Wednesday, the 11th of August, and time for Shelf Control once again! Shelf Control is a weekly feature hosted by Lisa at Bookshelf Fantasies, and celebrates the books waiting to be read on your TBR piles/mountains. To participate, all you do is pick a book from your TBR pile, and write a post about it–what its about, why you want to read it, when you got it, and such. If you participate, don’t forget to link back to Lisa’s page, and do also leave your links in the comments below as I’d love to check out your picks as well!
Today my pick is a comic adventure novel by Rose Macaulay, first published in 1956, The Towers of Trebizond. Emily Rose Macaulay or Rose Macaulay was an English writer who wrote fiction, poetry and non-fiction. Born in Rugby Warwickshire, she was educated at the Oxford High School for Girls and later at Oxford University. Her first novel, Abbots Verney was published in 1906. In 1957 she was made Dame Commander of the British Empire, and died 10 months later at age 77.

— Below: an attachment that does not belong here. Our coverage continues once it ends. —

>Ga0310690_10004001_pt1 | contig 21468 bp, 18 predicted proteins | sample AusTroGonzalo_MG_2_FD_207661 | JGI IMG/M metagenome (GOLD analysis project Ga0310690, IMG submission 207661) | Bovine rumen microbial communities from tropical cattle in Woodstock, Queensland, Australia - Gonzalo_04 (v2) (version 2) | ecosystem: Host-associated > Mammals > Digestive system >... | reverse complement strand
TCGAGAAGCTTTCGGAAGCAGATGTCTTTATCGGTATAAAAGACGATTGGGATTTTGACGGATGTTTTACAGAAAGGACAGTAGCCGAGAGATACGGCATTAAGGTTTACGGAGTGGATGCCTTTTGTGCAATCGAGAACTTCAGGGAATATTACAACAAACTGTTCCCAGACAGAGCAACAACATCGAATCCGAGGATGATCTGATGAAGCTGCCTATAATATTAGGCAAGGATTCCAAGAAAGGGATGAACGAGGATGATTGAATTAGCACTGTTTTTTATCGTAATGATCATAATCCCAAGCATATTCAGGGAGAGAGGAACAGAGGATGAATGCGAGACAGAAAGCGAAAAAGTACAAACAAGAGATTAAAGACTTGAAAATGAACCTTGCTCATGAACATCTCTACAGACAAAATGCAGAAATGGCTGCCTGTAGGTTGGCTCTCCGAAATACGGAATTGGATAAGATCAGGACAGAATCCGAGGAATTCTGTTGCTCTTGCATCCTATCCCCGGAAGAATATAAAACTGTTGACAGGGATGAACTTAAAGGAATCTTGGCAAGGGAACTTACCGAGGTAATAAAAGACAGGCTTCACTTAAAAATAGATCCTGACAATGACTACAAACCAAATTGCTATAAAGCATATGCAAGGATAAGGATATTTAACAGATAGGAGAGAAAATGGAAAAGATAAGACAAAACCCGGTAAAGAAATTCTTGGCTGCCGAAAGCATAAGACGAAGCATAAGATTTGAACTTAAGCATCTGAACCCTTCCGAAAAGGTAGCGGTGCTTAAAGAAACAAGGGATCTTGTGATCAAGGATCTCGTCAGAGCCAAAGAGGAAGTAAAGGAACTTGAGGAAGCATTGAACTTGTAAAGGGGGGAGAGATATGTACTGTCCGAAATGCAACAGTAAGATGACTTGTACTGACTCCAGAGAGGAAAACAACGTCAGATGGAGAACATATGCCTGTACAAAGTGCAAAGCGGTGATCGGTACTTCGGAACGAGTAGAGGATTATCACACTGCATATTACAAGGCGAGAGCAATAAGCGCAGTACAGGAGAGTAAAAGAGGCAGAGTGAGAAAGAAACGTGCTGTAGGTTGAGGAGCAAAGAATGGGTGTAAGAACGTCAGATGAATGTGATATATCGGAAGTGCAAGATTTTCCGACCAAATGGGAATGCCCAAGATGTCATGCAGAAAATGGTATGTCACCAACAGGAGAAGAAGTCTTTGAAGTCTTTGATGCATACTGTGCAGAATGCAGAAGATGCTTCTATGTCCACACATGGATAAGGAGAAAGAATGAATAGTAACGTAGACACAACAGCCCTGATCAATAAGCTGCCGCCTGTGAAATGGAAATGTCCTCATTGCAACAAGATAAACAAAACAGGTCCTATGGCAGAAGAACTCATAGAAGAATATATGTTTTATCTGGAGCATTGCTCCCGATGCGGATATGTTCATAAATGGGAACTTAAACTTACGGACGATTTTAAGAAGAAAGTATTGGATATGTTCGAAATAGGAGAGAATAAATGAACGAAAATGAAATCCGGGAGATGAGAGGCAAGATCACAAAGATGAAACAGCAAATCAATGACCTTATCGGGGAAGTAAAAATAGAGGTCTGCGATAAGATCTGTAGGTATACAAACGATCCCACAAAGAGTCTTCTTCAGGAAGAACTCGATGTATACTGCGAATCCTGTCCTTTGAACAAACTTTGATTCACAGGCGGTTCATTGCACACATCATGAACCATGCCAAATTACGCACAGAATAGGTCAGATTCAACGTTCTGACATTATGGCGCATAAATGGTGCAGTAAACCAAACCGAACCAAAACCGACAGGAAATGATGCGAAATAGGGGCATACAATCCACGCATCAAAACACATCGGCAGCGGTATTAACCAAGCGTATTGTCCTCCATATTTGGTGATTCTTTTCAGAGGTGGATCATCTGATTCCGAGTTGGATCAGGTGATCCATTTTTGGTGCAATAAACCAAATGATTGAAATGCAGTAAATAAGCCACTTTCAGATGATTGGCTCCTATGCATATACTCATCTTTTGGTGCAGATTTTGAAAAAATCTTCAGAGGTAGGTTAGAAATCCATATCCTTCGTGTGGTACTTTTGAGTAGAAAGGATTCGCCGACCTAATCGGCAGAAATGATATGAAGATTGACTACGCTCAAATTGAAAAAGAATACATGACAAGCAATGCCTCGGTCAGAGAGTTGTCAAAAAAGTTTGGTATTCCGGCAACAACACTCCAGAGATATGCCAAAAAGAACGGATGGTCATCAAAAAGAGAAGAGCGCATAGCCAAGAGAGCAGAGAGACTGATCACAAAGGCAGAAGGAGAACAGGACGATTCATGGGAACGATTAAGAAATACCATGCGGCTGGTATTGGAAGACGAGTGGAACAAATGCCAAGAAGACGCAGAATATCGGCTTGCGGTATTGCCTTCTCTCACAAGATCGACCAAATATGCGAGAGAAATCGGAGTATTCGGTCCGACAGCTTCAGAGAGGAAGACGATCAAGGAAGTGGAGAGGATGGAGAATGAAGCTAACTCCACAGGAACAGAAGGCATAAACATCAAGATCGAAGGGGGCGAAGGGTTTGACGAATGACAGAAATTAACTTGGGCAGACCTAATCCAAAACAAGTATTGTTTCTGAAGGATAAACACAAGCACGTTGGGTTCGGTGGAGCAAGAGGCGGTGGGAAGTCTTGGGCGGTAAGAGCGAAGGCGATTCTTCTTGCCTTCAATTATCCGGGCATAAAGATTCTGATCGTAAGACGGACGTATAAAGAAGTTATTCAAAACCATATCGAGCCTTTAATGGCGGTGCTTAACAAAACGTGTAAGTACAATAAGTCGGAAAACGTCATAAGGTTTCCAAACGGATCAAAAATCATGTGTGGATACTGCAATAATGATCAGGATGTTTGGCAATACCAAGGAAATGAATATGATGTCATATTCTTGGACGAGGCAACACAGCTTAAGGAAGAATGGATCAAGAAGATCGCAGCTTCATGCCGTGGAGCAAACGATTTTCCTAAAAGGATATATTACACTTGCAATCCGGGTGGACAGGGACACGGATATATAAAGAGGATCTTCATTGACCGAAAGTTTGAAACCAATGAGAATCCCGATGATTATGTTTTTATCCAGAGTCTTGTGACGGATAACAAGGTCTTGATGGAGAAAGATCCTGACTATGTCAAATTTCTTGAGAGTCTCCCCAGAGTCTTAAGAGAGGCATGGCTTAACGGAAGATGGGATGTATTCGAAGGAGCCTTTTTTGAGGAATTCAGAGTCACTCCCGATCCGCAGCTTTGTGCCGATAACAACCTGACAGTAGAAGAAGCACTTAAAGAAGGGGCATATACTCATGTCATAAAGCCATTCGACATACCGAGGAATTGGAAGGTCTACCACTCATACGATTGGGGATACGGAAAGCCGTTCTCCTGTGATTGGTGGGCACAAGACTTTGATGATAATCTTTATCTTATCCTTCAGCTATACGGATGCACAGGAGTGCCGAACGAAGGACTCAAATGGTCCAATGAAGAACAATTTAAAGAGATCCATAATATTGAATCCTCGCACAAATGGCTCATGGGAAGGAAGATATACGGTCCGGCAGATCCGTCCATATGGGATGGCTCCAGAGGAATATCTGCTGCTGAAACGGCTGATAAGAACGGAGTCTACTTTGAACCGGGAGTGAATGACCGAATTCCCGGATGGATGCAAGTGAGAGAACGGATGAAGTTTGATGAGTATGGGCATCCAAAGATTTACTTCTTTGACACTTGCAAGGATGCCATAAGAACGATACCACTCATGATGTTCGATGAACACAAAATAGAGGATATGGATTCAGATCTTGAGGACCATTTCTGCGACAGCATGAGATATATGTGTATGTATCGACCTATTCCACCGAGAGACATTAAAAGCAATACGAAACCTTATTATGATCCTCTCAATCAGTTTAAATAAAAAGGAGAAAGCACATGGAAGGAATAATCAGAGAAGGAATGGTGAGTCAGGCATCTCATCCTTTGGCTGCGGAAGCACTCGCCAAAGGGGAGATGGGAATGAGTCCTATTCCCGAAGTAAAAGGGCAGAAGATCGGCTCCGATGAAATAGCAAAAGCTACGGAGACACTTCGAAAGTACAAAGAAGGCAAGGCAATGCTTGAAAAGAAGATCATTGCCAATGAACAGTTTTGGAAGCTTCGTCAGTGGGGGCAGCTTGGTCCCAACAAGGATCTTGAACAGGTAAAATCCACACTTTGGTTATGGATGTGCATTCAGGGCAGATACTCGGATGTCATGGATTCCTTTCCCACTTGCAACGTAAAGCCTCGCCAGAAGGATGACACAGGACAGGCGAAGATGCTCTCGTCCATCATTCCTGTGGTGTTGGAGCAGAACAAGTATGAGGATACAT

The Towers of Trebizond is her prize-winning final novel. The book traces the journey of an unusual group of companions (among them the narrator, Laurie and Aunt Dot) in Turkey from Istanbul to the legendary Trebizond. Along the way, they meet sorcerers, recalcitrant policeman and Billy Graham on tour with a group of Evangelists. The central thread of the book is humour but there are also more serious themes explored from heartbreak and lost love to the spectres of lost civilizations. Religion is also a theme. The novel is described as partly autobiographical. The book won the James Tait Black Memorial Prize the year it wwas published–1956.
A book group that I am part of on Goodreads (though I I haven’t been particularly active there lately) read this some years ago, and at the time I couldn’t get my hands on a copy. While the group had mixed reactions to it, I did end up adding it to my TBR mountain. The mixed opinions the group had did put me off picking it up back then, but I have been wondering about giving it a try at least. The book’s opening line, “‘Take my Camel, dear’, said my Aunt Dot, as she climbed down from this animal on her return from High Mass“, is one of Macaulay’s most memorable quotes. And it does sound like fun, don’t you think?
Have you read this one? Or any other books by Rose Maccaulay? Which one/s and how did you find them? Looking forward to your thoughts!
Lisa’s pick this week is The Henna Artist by Alka Joshi, a book that I’ve been hearing a lot about but haven’t read so far. Find her post here.